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Bearwhiz 06-18-2011 08:42 AM

Please explain my 4x4
I know I dont have the limited slip on my 3.55 rear end. But, what is the difference between 4 wheel Hi and 4 wheel lock when I put it into 4 wheel drive. I know it has only to do with the front differential. When I had my 2002 Ford 4x4 it had the limited slip and when you put it into 4 Hi the front end was pullling but steering wasn't effected very much. But when you put it into 4Lo it was evident it was all pulling together as it had limited steering and a slight touch of the gas pedal was instant excelleration.

ArmyofOne 06-18-2011 02:13 PM

Just means the diffs are locked. Dont try to turn sharp on anything but the slickest surfaces. If your tires have any grip at all the drivetrain will bind and you WILL break something.

Bearwhiz 06-18-2011 02:45 PM

So in other words at least both front wheels are pulling?

wannab 06-18-2011 04:40 PM

with out lsd, you will have one front and one back getting power at any time.

Bearwhiz 06-18-2011 09:47 PM

Only one of the front wheels pulling? That sucks and definitley not what I want. Time to get rid of this POS.

Gene K 06-18-2011 10:48 PM

Thats normal. If you have the transfer case that has both a 4 wheel hi and 4 wheel hi lock then the 4 wheel hi allows differentation between the front and rear axles. Lock turns the drive shafts the same speed regardless which can result in binding and possible breakage on hard surfaces. You are supposed to use hi when you are going asphalt to snow and back again constantly. You use lock when you need the extra traction and/or are on a constantly slick surface.

4 Wheel Lo Lock works like Hi Lock except it goes through an extra gear-set (2.72) in the transfer case. Basically its like going from 3.55 gears to 9.66 gears in the axles.

Very few 4wd vehicles come with any kind of limited slip or locking front differentials as this makes the vehicle very hard to steer. Without the outside wheel being able to turn faster than the inside wheel the vehicle will go straight.

Bearwhiz 06-19-2011 08:47 AM

Thanks Gene, thats the best answer I've received so far.

Wildcat 06-21-2011 01:27 PM

What wannab was saying may be a little misleading. Differentials are set up with gears that allow transfer of power to the way of least resistance. This is designed to avoid excess wear going around corners, because the two tires will travel a different radiuses, and therefore different distances (different numbers of rotations) to navigate the same turn. If all four tires are met with equal resistance, they will all four turn. However, if one tire on one axle gets hung up on a rock, stuck in deeper mud, the opposite tire will receive the power.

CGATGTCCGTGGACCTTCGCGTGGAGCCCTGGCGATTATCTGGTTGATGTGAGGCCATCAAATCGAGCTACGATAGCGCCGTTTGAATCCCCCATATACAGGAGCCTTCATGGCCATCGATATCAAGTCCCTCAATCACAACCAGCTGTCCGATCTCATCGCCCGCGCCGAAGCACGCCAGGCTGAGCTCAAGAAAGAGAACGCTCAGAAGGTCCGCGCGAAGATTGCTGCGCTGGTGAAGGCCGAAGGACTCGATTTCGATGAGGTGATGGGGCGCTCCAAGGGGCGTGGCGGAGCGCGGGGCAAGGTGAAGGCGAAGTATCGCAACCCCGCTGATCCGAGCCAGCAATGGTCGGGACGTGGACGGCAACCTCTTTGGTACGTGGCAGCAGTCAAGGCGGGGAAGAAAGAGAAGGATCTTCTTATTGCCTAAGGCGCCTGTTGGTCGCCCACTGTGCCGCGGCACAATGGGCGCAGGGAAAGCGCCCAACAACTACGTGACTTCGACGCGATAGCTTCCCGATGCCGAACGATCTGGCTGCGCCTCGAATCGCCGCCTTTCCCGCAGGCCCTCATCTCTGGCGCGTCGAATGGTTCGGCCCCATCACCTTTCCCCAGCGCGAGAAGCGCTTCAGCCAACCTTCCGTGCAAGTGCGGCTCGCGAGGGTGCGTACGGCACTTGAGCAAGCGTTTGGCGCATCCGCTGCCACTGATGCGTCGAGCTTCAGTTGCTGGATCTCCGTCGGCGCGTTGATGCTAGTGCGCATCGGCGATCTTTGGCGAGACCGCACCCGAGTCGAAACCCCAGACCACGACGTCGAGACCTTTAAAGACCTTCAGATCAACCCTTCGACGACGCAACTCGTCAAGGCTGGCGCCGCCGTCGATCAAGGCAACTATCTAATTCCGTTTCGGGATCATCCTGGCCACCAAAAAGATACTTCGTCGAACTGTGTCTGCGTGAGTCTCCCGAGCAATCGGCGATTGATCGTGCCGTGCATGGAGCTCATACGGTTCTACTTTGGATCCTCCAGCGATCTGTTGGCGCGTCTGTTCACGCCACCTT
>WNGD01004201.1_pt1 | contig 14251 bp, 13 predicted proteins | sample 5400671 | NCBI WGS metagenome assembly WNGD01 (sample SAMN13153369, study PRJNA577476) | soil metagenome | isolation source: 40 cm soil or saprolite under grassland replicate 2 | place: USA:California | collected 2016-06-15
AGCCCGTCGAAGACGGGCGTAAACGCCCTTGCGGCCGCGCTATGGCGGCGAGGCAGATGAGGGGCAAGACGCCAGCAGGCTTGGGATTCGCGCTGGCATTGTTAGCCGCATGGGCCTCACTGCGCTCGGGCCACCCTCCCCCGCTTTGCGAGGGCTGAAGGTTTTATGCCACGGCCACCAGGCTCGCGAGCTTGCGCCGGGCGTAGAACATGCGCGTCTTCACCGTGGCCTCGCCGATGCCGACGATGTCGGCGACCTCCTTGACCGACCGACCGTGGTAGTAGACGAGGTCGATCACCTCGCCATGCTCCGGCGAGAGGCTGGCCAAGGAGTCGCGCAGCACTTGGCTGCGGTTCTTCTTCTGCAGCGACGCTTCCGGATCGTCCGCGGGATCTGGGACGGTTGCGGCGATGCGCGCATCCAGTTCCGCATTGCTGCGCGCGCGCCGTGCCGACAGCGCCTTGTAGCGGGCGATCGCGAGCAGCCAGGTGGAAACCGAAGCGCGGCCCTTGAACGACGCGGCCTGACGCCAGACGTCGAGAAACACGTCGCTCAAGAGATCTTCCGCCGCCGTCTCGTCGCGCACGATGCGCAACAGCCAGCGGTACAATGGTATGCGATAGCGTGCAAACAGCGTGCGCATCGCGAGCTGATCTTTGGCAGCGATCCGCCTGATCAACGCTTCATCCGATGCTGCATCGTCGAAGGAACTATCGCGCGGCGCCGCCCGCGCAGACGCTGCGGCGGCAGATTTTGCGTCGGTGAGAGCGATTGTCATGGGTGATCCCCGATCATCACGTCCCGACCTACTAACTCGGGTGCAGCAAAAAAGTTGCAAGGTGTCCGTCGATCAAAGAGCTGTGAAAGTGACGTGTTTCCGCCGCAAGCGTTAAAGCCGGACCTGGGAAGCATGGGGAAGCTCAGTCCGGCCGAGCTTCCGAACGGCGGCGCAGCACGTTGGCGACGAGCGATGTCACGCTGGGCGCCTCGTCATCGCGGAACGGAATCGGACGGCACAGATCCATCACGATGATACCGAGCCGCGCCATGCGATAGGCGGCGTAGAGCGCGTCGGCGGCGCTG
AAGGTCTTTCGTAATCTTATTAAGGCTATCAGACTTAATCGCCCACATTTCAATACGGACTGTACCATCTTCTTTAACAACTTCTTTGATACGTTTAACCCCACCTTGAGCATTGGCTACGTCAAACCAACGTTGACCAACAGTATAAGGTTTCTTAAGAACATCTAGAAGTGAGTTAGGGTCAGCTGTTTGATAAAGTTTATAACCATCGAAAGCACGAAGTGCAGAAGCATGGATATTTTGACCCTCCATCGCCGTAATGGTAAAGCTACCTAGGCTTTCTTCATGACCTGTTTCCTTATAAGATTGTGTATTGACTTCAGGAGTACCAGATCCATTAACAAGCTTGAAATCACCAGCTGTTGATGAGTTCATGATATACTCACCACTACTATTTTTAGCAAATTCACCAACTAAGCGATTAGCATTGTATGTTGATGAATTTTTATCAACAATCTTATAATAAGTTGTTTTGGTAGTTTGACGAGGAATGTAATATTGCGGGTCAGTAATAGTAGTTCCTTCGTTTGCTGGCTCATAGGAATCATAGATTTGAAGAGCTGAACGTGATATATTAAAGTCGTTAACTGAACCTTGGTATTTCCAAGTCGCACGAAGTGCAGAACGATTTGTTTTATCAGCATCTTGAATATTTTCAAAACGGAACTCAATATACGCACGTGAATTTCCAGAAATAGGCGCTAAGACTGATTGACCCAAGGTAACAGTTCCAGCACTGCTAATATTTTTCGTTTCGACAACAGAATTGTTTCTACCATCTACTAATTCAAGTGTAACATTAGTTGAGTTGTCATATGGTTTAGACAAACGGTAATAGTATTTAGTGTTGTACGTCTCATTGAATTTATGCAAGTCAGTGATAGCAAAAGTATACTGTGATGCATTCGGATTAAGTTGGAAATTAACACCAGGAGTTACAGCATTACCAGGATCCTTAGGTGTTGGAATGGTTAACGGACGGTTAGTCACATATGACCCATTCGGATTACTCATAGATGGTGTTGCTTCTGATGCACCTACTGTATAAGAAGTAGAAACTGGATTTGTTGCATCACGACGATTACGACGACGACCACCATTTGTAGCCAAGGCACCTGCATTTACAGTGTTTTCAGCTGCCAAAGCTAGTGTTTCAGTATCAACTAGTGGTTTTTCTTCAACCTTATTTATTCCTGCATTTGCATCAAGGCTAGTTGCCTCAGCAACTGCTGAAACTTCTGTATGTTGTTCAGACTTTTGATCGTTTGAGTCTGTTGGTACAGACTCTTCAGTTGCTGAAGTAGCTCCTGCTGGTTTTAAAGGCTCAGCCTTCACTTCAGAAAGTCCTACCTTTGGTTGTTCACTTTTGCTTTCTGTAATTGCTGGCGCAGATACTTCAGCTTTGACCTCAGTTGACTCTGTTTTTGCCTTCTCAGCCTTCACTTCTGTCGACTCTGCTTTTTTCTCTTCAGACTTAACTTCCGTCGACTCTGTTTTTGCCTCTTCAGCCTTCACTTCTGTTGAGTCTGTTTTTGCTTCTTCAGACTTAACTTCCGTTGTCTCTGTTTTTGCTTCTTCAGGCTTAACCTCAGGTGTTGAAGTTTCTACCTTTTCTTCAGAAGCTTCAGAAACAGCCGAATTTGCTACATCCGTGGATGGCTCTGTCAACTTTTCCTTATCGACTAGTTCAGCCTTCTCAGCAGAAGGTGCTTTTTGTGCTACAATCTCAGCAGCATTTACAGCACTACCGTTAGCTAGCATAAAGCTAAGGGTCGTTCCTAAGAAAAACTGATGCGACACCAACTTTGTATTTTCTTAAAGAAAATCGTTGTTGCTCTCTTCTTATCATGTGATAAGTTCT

You can purchase an aftermarket locker for your rear axle, and if you are going to do it, Detroit makes the best ones. They replace the carrier and spider gears allowing equal force to be distributed to both tires. The disadvantages are added wear on all axle components and quicker tire wear. In the front axle, a locker will make steering more difficult because the inside tire will have to slip in order to allow enough rotations on the outside tire to make the turn.

Bearwhiz 06-22-2011 09:35 PM

Thanks Wildcat. My head is spinning but I'm starting to get a grasp on it. So would I be better of leaving my gears as they are in the long run. I dont get off raod too often but when I do I can be several miles down the beach and its a long walk back.

Wildcat 06-23-2011 01:07 PM

I had 32x11.50 tires on my Jeep with 3.54 (3.55 Ram) gears a 2:1 (2.72:1 Ram) transfer case ratio a 2.99 (3:1 Ram) 1st gear which is geared higher (lower gearing is better off road, more engine revolutions to move the tires, allowing more power per entire revolution of the tire) than our trucks with similar sized tires. I took it on the sand multiple times with no lockers, just aired down and had no problems.

If you are sticking with stock or +1 tires, then I wouldn't bother with your gears. You could talk to your local 4x4 shops and see what they would charge for a Detroit Locker and install. It won't be cheap, but it will significantly improve your capability offroad, but will sacrifice some on road manners.

Most guys are doing fine on the sand stock as long as they air down their tires. This gives you more of a footprint, which allows the weight of the truck to be spread over a larger surface area. I know some beaches have air compressors to refill your tires, but I would suggest having an alternate way of airing up your tires just in case.

I saw that one guy on here took some 2x12's and put grip tape, like for a skateboard, on them and took them on the beach with him for traction in case he got stuck. That would be a cheap extraction option for you to throw in the bed just in case.

I know this is a lot of info, but hopefully it helps.

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